“There has to be physical and emotional safety in a marriage and in any type of relationship to be healthy,” she emphasized.  “We need to be committed to safety in marriage and also in work and other relationships.
“My boss may not be hitting me, but if he is hostile to me, that is not healthy.  If you have a child, you have to be committed to the child.  A child has to feel that Mom or Dad will be there for them physically and emotionally and committed to their safety.”
A whole page in the workbook is dedicated to “What I like about You,” and includes what you appreciate about your partner, something your partner does for you that helps you, what you like about how your partner looks or acts, and what you admire about the partner’s character. 
“We teach skills and techniques,” Goodloe added.  “We are not dealing specifically with problems; we do not delve into that.  But we would refer a couple on to someone who does deal with problems.  We don’t do therapy.”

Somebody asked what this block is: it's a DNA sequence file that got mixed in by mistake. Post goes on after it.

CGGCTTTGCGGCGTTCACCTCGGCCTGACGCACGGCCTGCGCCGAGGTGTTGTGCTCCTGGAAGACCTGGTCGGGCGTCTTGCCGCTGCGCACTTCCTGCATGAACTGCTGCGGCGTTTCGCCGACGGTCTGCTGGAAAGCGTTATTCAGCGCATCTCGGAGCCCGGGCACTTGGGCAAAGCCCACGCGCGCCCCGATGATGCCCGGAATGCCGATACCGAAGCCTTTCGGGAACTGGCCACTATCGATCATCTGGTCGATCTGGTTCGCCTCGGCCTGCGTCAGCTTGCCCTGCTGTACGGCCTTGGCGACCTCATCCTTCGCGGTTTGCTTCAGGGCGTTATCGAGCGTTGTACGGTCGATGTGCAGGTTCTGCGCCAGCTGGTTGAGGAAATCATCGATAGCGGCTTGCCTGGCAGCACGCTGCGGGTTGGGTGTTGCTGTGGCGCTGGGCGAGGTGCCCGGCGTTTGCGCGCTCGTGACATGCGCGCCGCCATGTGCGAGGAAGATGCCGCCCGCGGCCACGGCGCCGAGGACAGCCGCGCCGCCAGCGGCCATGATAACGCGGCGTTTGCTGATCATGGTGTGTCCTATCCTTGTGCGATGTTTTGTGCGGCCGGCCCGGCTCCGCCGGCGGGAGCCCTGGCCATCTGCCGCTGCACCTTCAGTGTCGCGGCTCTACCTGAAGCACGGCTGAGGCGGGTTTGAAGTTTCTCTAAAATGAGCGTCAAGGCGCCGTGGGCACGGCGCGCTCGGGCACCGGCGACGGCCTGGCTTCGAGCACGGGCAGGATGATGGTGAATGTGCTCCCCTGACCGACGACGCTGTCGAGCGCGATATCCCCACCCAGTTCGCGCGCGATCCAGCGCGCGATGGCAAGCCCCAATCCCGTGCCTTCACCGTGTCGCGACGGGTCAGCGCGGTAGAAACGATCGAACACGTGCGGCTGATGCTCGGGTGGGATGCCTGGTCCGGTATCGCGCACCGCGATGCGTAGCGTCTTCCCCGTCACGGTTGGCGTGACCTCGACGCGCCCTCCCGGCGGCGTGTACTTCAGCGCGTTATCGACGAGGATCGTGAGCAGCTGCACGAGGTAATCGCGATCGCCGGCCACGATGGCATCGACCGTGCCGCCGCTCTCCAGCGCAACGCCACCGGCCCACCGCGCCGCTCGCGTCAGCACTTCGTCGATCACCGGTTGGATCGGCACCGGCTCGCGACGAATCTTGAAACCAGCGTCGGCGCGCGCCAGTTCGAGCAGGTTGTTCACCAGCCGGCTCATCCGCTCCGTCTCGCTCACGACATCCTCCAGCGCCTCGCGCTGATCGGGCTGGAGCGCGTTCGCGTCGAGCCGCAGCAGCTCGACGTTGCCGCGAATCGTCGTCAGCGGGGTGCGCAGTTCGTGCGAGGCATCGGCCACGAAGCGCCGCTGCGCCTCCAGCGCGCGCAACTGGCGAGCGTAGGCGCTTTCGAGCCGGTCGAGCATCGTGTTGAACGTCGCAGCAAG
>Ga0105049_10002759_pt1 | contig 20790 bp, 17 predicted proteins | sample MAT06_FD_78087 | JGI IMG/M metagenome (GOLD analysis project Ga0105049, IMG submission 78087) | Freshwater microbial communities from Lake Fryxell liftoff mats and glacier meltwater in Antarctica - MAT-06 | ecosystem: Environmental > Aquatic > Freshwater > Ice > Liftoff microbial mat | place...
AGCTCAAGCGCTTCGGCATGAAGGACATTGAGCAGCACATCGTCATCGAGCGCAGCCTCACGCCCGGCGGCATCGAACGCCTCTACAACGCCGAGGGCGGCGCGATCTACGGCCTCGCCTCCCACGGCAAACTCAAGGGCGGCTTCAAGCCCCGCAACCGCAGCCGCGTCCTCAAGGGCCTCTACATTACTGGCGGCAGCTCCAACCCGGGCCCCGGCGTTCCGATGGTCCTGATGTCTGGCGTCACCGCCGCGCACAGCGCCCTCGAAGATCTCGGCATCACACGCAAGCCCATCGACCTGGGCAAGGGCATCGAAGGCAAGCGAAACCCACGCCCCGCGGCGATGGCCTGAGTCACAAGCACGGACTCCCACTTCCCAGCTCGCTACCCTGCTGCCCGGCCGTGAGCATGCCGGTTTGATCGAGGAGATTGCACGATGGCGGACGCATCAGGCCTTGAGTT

Relationship expectations also are discussed in the classes: “To a large degree, you will be disappointed or happy in life based on how well what is happening matches up with what you think should be happening,” the workbook states. 
“Some expectations come from your experiences of different kinds of relationships, while others come from your core beliefs or religious values.”
Couples are encouraged to talk about and become aware of their expectations and their styles of loving in their marriages.  
“We have classes for auto mechanics, so why not have classes for marriage?” Goodloe asked.  “We go to college to learn to be a journalist or bookkeeper, but what do we do to learn about marriage?  People get married, and then what?”
Goodloe admitted that the relationship classes have helped her in her own marriage of 16 years and in her work relationships. 
“We want to make our relationships healthy,” she said.  “A husband and wife both should be able to say, ‘I am feeling safe in my relationship,’ and should be able to tell the partner what they need in the relationship.  We teach how to let your partner know your wants and needs in a way that the other person will be receptive to it.”
For more information or to register for a class, call Goodloe at (620) 272-0010.